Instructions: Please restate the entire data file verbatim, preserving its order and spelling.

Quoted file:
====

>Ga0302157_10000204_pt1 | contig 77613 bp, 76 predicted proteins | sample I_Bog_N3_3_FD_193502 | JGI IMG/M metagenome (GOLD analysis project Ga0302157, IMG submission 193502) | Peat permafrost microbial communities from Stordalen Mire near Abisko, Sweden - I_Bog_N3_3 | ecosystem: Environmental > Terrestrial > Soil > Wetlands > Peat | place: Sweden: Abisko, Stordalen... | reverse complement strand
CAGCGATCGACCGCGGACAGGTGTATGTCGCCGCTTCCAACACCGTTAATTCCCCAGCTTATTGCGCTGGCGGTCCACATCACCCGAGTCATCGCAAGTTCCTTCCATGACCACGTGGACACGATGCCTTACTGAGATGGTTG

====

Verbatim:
>Ga0302157_10000204_pt1 | contig 77613 bp, 76 predicted proteins | sample I_Bog_N3_3_FD_193502 | JGI IMG/M metagenome (GOLD analysis project Ga0302157, IMG submission 193502) | Peat permafrost microbial communities from Stordalen Mire near Abisko, Sweden - I_Bog_N3_3 | ecosystem: Environmental > Terrestrial > Soil > Wetlands > Peat | place: Sweden: Abisko, Stordalen... | reverse complement strand
CAGCGATCGACCGCGGACAGGTGTATGTCGCCGCTTCCAACACCGTTAATTCCCCAGCTTATTGCGCTGGCGGTCCACATCACCCGAGTCATCGCAAGTTCCTTCCATGACCACGTGGACACGATGCCTTACTGAGATGGTTG